Fort Jervois, Ripapa Island
Engineering Site (eg Portland cement works, Maori fortifications)
Constructed between 1886 and 1915, Fort Jervois is an excellent example of a Victorian design fort in New Zealand.
Dominated by four disappearing guns, Fort Jervois preserves military technology from an age when five mile ranges were considered sufficient to fend off the world.
Built on Ripapa Island for the defence of Lyttleton Harbour, Fort Jervois formed part of a British plan for the protection of Australia, New Zealand and the Pacific naval forces. Similar works were constructed at North Head, Auckland, Point Gordon, Wellington and Taiaroa Head, Dunedin, but none of these is as complete or as comprehensive.
The following extract is from a Defence report to the General Assembly in the 1890s:
“The fort occupies the whole of the Island, following its irregular outline. Four breach-loading guns are arranged in a quadrilateral plan and severally connected by passages from pit to pit successively, which start from either end of a wide gallery or bastion trace closing gorge, and loophold to sweep parade in rear.
From the centre of the gorge gallery is a central passage to the centre of the passage between No 3 and 4, 8 inch guns on the front of the quadrilateral. On either side of this passage are bombproof casemates (towards the rear end) and magazines (in centre of quadrilateral) with ammunition passages between No 2 and 3 and 4 and 5 guns respectively.
The whole is covered with 10 ft of earth, escarped to the sea with high wall and forming solid rampant mass which is profiled at the rear over the gorge gallery into musketry parapet (20 yards), sweeping top, with QF gun emplaced at right end. From either end of the gorge loopholed wall, musketry parapets enclose a low level terreplein (of rest of island) (total trace including loopholes about 20 yd) with escarp walls to the sea and No 6 QF gun on the left flank.
“Entrance from the jetty is by an arched gallery with drawbridge lower end and loopholed gates upper end. Bombproof accommodation in gorge gallery and casemates for 50 men in war. Corrugated iron barracks (in open) on parade for 60 men in war.”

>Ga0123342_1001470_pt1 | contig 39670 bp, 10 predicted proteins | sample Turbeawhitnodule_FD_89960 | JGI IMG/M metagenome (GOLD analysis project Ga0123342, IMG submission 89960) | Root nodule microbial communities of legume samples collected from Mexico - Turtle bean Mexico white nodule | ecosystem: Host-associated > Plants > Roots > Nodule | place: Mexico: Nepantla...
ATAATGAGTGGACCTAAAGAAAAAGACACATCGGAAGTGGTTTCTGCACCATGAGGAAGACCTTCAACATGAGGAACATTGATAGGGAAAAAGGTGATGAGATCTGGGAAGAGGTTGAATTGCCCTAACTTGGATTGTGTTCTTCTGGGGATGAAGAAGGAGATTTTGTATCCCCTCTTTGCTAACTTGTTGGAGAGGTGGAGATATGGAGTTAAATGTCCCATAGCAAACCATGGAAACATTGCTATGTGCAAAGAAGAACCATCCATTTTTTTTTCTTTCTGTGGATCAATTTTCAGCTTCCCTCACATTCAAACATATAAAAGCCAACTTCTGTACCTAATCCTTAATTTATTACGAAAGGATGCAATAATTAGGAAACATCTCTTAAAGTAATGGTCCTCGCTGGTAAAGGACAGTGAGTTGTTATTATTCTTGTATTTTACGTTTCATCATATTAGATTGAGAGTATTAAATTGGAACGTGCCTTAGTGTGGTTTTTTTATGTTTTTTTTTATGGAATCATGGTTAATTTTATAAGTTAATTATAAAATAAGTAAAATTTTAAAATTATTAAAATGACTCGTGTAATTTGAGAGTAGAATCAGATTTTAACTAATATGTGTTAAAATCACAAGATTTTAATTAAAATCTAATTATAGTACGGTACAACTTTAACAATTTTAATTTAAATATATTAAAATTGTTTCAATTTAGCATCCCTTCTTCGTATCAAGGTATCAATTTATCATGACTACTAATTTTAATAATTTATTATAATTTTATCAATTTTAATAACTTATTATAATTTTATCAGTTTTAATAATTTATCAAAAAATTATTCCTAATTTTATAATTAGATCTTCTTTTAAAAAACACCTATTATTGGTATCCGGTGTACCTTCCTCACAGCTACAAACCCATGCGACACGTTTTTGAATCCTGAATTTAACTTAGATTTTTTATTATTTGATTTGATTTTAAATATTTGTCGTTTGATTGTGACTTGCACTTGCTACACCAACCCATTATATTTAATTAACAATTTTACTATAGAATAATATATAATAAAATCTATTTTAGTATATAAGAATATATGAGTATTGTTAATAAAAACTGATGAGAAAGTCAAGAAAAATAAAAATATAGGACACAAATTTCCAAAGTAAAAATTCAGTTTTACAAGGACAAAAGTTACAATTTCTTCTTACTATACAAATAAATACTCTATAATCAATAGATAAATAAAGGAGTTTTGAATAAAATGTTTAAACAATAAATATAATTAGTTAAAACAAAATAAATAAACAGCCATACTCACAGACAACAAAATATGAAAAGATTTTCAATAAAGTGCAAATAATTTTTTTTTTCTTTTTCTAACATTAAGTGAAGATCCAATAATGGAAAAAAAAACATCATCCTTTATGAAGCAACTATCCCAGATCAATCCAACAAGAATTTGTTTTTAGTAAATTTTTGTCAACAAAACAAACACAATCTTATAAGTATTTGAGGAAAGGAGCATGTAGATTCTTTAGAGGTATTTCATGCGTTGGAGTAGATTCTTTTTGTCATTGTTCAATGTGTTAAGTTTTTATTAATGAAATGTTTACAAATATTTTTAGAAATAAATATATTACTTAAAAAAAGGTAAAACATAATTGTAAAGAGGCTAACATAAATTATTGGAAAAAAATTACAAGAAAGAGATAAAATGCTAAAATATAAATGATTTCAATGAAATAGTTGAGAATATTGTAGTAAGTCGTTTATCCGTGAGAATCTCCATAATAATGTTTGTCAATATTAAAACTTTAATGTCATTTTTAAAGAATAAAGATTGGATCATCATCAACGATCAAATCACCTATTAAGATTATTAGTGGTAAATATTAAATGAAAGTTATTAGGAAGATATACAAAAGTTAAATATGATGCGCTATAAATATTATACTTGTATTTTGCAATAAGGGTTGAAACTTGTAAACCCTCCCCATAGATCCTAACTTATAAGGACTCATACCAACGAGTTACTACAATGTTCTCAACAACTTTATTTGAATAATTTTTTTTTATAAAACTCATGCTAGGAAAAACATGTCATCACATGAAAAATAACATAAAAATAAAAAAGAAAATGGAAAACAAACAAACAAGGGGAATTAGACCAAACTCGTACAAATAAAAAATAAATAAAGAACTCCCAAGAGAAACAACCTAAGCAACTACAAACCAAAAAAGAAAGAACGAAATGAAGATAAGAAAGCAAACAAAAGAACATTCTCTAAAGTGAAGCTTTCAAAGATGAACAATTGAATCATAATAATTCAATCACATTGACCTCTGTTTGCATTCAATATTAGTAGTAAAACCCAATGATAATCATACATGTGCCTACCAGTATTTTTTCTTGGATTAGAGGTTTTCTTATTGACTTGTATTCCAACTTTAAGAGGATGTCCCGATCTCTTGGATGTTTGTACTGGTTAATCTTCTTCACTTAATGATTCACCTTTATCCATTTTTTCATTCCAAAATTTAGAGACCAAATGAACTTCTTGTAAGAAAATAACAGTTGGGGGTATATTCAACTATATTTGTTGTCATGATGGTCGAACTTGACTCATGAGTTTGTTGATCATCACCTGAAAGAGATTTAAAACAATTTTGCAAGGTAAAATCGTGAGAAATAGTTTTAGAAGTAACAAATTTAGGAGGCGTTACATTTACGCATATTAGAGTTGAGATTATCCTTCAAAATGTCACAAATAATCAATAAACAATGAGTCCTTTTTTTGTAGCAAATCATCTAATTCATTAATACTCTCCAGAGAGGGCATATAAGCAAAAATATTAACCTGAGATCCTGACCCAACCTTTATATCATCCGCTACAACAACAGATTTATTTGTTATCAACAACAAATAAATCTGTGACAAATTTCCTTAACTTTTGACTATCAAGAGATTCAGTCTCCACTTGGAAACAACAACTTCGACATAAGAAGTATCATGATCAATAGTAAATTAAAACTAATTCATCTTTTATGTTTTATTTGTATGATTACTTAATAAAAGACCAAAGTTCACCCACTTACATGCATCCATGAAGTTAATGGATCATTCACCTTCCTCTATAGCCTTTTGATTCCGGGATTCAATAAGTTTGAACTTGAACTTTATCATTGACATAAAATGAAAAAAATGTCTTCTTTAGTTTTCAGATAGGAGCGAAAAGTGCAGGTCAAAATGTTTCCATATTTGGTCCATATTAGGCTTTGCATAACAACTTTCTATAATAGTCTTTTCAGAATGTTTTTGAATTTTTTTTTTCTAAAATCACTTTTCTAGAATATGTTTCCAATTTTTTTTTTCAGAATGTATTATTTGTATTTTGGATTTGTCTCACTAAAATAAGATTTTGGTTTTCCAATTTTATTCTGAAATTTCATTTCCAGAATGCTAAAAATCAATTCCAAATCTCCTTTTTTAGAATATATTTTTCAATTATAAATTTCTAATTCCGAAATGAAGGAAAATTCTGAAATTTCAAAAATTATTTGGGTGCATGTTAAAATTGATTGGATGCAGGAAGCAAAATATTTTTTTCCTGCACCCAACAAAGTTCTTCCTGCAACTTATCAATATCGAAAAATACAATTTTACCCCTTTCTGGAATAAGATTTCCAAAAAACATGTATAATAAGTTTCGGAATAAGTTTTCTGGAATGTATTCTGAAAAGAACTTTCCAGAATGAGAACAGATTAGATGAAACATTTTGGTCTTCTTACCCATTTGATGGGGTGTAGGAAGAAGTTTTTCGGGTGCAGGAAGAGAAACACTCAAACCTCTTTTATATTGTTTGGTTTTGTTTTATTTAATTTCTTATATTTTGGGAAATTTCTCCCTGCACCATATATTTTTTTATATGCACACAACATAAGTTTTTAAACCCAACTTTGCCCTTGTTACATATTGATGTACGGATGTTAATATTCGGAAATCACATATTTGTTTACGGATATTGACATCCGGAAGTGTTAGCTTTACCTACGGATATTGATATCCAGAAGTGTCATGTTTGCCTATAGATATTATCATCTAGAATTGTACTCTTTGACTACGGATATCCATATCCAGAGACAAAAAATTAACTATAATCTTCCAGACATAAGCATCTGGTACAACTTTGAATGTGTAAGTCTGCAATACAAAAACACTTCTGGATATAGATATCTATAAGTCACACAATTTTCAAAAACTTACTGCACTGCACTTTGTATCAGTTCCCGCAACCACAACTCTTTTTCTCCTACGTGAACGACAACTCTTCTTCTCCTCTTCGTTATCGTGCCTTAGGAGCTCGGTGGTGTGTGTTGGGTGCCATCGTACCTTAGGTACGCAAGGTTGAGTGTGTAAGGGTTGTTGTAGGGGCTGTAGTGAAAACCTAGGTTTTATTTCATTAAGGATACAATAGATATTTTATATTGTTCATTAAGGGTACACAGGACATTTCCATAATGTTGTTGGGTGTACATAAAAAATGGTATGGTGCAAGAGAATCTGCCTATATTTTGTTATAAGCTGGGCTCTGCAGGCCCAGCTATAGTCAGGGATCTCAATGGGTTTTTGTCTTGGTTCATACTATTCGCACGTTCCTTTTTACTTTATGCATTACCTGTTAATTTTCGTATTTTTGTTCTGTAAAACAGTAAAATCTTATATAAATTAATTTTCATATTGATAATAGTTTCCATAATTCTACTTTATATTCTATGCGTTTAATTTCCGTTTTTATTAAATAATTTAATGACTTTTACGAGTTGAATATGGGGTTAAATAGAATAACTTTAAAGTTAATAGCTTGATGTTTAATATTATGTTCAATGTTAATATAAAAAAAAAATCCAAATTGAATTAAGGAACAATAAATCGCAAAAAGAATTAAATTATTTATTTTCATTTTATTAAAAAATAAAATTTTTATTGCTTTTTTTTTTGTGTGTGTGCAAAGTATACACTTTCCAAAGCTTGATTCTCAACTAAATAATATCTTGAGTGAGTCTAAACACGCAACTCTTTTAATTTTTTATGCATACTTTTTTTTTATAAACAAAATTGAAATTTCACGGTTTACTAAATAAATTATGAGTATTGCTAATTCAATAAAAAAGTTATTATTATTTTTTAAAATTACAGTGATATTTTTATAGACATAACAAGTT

Concept: W.F.D. Jervois, G.C.M.G., Governor
Design: Lt. Col. Boddam, Engineer for Defences
Gun Maker: Sir W.G. Armstrong & Co
Construction: Permanent Artillery, contract labour, relief workers and prison labour
Commenced 1885 – Basic fort completed 1895
Owner: Department of Conservation
This place has been recognised by Heritage New Zealand as a Category 1 historic place (List no.5306):
Fort Jervois: New Zealand Heritage List/Rarangi Korero information (www.heritage.org.nz).
IPENZ “Engineering to 1990” project
This item of New Zealand’s engineering heritage was recognised as part of the IPENZ “Engineering to 1990” project which the Institution organised to help celebrate the country’s sesquicentenary in 1990. A plaque was unveiled to mark the significance of this coastal fortress as part of the development of the nation.
Ripapa Island, Lyttelton Harbour
This place is managed by the Department of Conservation. For more information and access details please click here.
Nature of Engineering
Building and Construction
Lat: -43.62038808944439 Long: 172.75458097457886